Are your tools in the same class? They should be. That’s how to keep members.

Meantime, CU-2.0’s Kirk Drake pointed to emerging tools that credit unions need to know about.  Said Drake: “Using things like DAON, AnchorID, DUO, Averon, etc. really allow you to elevate the member experience while increasing security.” 

The point: credit unions have a growing number of authentication options. New ones are emerging. Learn about them, use them.  This just may become a key battleground in member retention in the years ahead. Falling behind is not an option.


Russian Hackers May Be Targeting Your Hotel and Your Data


By Robert McGarvey

The statement from security firm FireEye has to put a chill in you: “FireEye has moderate confidence that a campaign targeting the hospitality sector is attributed to Russian actor APT28. We believe this activity, which dates back to at least July 2017, was intended to target travelers to hotels throughout Europe and the Middle East.”

There’s no doubt that there has been a hacking campaign. The “moderate confidence” applies only to attribution to the Russian hackers.

FireEye continued: “FireEye has uncovered a malicious document sent in spear phishing emails to multiple companies in the hospitality industry, including hotels in at least seven European countries and one Middle Eastern country in early July. Successful execution of the macro within the malicious document results in the installation of APT28’s signature GAMEFISH malware.”

Then the news turned awful: “Once inside the network of a hospitality company, APT28 sought out machines that controlled both guest and internal Wi-Fi networks.”

WIRED Magazine fanned the anxieties: “APPROPRIATELY PARANOID TRAVELERS have always been wary of hotel Wi-Fi. Now they have a fresh justification of their worst wireless networking fears: A Russian espionage campaign has used those Wi-Fi networks to spy on high-value hotel guests, and recently started using a leaked NSA hacking tool to upgrade their attacks.”

This is not fretting about kiddie hackers. According to Reuters, “Several governments and security research firms have linked APT 28 to the GRU, Russia’s military intelligence directorate. ”

That’s significant. That means we all need to be just a bit worried. This is a slick, professional attack. Nobody denies that, even though some aren’t convinced Russians are the actors.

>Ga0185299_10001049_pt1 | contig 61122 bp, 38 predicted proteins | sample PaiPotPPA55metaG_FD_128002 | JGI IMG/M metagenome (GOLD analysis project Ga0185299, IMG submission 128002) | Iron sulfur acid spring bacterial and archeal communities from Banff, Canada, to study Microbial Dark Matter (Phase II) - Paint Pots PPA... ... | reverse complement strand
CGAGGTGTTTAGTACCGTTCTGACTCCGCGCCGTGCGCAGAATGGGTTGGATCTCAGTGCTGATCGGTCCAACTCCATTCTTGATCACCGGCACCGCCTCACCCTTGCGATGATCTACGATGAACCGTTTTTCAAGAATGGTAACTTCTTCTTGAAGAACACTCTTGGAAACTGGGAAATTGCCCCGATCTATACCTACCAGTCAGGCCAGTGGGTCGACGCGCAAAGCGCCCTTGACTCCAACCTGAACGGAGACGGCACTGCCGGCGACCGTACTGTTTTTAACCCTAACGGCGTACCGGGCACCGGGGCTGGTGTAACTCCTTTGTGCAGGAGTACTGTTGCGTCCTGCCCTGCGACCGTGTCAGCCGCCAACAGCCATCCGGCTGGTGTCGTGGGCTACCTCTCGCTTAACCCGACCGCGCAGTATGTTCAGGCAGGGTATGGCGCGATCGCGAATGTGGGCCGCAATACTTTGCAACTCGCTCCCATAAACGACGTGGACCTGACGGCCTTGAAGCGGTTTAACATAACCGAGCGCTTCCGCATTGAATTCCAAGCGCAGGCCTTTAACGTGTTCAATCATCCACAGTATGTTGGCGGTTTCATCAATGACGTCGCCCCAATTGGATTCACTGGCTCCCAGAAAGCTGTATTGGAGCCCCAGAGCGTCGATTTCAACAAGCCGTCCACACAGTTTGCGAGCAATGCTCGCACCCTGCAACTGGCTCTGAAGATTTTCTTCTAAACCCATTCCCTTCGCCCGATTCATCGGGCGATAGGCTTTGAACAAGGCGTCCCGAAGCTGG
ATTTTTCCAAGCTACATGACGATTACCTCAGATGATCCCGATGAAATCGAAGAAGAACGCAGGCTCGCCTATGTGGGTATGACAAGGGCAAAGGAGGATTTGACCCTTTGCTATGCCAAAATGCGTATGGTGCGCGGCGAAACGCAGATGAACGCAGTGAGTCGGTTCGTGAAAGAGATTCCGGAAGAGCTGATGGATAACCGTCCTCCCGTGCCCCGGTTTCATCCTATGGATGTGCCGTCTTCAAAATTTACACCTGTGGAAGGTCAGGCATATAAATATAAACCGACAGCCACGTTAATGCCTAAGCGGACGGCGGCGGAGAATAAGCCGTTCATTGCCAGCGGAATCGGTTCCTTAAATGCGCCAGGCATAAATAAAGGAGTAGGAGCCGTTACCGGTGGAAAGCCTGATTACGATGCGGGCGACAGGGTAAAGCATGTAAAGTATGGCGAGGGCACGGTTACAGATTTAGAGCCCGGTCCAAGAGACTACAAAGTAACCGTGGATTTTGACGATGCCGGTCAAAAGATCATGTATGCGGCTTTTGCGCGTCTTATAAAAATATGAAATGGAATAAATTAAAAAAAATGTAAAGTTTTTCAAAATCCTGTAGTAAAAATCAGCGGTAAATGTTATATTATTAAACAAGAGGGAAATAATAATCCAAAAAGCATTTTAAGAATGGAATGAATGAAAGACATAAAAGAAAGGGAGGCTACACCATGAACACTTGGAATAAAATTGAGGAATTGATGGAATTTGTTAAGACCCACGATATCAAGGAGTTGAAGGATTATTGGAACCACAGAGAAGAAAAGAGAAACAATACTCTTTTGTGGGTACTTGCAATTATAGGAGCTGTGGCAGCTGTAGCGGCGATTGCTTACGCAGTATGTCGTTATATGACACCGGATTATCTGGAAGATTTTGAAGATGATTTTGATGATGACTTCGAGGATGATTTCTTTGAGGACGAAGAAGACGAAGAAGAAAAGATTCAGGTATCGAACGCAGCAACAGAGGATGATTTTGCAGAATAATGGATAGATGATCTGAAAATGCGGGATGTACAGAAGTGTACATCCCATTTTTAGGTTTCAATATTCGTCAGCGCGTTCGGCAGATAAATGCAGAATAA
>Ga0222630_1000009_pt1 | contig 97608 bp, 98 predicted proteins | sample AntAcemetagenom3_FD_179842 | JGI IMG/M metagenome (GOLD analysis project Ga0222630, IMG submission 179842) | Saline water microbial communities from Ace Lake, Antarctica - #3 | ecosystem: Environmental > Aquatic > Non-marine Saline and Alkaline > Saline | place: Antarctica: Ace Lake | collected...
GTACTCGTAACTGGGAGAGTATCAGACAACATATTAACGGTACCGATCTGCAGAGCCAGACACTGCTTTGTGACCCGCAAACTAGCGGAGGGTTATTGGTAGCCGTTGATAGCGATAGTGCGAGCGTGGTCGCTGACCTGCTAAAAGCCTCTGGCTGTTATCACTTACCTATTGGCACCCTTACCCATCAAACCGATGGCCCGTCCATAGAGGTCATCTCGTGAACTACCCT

The attacks have been slick. That’s the issue.

Remember, the biggest worries involve hotels outside the US.

In the US, many of know to use hotel WiFi sparingly if at all.  Domestic hotels have been under assault by hackers for some years and good advice is just don’t use the WiFi for anything meaningful that involves a password. That means corporate email, banking, even frequent flier accounts.  

That’s because the odds are high that criminals are sniffing the data stream over any public WiFi network and are seeking to pull out usernames and passwords.

But here’s the kicker: ignoring public WiFi domestically is easy.  I just create a personal hotspot, either on my TMobile iPhone or Google Fi Pixel, and I am good to go – often at speeds that rival hotel WiFi anyway.  That communication over the cellular network is significantly more secure than a public WiFi network so my advice is use it.

Abroad our choices are more complicated.  That’s because data abroad either is very slow or it comes at a price or both.

Set up a hotspot for data in Paris and very likely you will pay.

But now that is emerging as the better solution.

AT&T offers a calculator to help guide how much data to buy.  

Personally I will keep it simple by using T-Mobile, which offers free data – at slower speeds – in some 140 countries.  

Google Project Fi – in 135 countries – costs $10 per gigabyte for whatever speed Google can deliver.  

You want to know how you will create your own hotspot before your next foreign trip.

That’s because you – not the hotel – apparently are the target of the hackers.

FireEye elaborated: “Cyber espionage activity against the hospitality industry is typically focused on collecting information on or from hotel guests of interest rather than on the hotel industry itself, though actors may also collect information on the hotel as a means of facilitating operations. Business and government personnel who are traveling, especially in a foreign country, often rely on systems to conduct business other than those at their home office, and may be unfamiliar with threats posed while abroad.”

What kinds of hotel are the Russian hackers targeting? Here’s Fire Eye’s info: “FireEye says that the hacked networks were those of moderately high-end hotels, the kind that attract presumably valuable targets. ‘These were not super expensive places, but also not the Holiday Inn,’ FireEye’s [Ben] Read says. “They’re the type of hotel a distinguished visitor would stay in when they’re on corporate travel or diplomatic business.”

Sound like the kind of place you’d stay in?

Definitely it is my profile.

Note: FireEye is adamant that using a VPN may not provide complete protection against the tools the Russian are deploying.  Definitely, use a VPN when traveling abroad – just don’t be certain it is protecting against sophisticated intercepts.

So create your own hotspot.  Right now, that looks to be safe, abroad just as it is domestically.